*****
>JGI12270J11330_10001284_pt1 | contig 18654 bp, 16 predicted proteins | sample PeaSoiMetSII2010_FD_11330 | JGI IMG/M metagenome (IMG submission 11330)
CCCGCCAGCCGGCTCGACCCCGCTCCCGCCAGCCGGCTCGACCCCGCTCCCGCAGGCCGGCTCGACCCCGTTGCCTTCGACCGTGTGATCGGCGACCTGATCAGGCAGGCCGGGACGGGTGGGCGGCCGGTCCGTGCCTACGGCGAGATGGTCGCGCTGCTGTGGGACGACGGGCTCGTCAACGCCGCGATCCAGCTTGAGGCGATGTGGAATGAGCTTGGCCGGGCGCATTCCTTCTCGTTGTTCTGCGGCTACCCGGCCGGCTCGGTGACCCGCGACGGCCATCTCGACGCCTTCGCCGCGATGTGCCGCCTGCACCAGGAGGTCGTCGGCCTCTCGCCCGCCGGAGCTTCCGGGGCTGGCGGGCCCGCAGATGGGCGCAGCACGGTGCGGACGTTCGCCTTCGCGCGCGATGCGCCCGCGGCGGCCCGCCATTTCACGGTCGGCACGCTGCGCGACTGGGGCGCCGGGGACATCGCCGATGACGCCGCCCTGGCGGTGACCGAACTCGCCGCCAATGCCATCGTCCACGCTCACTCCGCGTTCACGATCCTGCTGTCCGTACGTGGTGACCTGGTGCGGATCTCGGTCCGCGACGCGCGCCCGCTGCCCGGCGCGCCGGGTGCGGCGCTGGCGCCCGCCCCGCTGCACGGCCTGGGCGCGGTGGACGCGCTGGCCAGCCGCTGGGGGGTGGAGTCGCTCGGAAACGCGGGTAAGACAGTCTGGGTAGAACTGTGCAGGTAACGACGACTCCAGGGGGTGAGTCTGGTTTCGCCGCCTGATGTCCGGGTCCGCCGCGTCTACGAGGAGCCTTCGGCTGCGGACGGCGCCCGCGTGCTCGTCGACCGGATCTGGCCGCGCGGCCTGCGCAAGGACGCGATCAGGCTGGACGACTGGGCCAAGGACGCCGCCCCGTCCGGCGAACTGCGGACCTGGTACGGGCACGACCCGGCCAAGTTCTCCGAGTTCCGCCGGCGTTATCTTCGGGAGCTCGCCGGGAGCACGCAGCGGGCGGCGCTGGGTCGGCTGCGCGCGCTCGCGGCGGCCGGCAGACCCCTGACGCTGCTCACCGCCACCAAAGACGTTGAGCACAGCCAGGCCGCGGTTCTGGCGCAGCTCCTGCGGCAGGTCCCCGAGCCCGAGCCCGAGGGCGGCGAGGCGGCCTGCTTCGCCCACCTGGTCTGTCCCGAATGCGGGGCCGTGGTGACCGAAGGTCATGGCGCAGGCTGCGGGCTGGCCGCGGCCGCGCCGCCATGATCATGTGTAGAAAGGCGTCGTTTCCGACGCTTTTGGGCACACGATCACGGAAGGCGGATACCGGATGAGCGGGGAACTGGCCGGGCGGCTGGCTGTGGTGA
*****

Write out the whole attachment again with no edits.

>JGI12270J11330_10001284_pt1 | contig 18654 bp, 16 predicted proteins | sample PeaSoiMetSII2010_FD_11330 | JGI IMG/M metagenome (IMG submission 11330)
CCCGCCAGCCGGCTCGACCCCGCTCCCGCCAGCCGGCTCGACCCCGCTCCCGCAGGCCGGCTCGACCCCGTTGCCTTCGACCGTGTGATCGGCGACCTGATCAGGCAGGCCGGGACGGGTGGGCGGCCGGTCCGTGCCTACGGCGAGATGGTCGCGCTGCTGTGGGACGACGGGCTCGTCAACGCCGCGATCCAGCTTGAGGCGATGTGGAATGAGCTTGGCCGGGCGCATTCCTTCTCGTTGTTCTGCGGCTACCCGGCCGGCTCGGTGACCCGCGACGGCCATCTCGACGCCTTCGCCGCGATGTGCCGCCTGCACCAGGAGGTCGTCGGCCTCTCGCCCGCCGGAGCTTCCGGGGCTGGCGGGCCCGCAGATGGGCGCAGCACGGTGCGGACGTTCGCCTTCGCGCGCGATGCGCCCGCGGCGGCCCGCCATTTCACGGTCGGCACGCTGCGCGACTGGGGCGCCGGGGACATCGCCGATGACGCCGCCCTGGCGGTGACCGAACTCGCCGCCAATGCCATCGTCCACGCTCACTCCGCGTTCACGATCCTGCTGTCCGTACGTGGTGACCTGGTGCGGATCTCGGTCCGCGACGCGCGCCCGCTGCCCGGCGCGCCGGGTGCGGCGCTGGCGCCCGCCCCGCTGCACGGCCTGGGCGCGGTGGACGCGCTGGCCAGCCGCTGGGGGGTGGAGTCGCTCGGAAACGCGGGTAAGACAGTCTGGGTAGAACTGTGCAGGTAACGACGACTCCAGGGGGTGAGTCTGGTTTCGCCGCCTGATGTCCGGGTCCGCCGCGTCTACGAGGAGCCTTCGGCTGCGGACGGCGCCCGCGTGCTCGTCGACCGGATCTGGCCGCGCGGCCTGCGCAAGGACGCGATCAGGCTGGACGACTGGGCCAAGGACGCCGCCCCGTCCGGCGAACTGCGGACCTGGTACGGGCACGACCCGGCCAAGTTCTCCGAGTTCCGCCGGCGTTATCTTCGGGAGCTCGCCGGGAGCACGCAGCGGGCGGCGCTGGGTCGGCTGCGCGCGCTCGCGGCGGCCGGCAGACCCCTGACGCTGCTCACCGCCACCAAAGACGTTGAGCACAGCCAGGCCGCGGTTCTGGCGCAGCTCCTGCGGCAGGTCCCCGAGCCCGAGCCCGAGGGCGGCGAGGCGGCCTGCTTCGCCCACCTGGTCTGTCCCGAATGCGGGGCCGTGGTGACCGAAGGTCATGGCGCAGGCTGCGGGCTGGCCGCGGCCGCGCCGCCATGATCATGTGTAGAAAGGCGTCGTTTCCGACGCTTTTGGGCACACGATCACGGAAGGCGGATACCGGATGAGCGGGGAACTGGCCGGGCGGCTGGCTGTGGTGA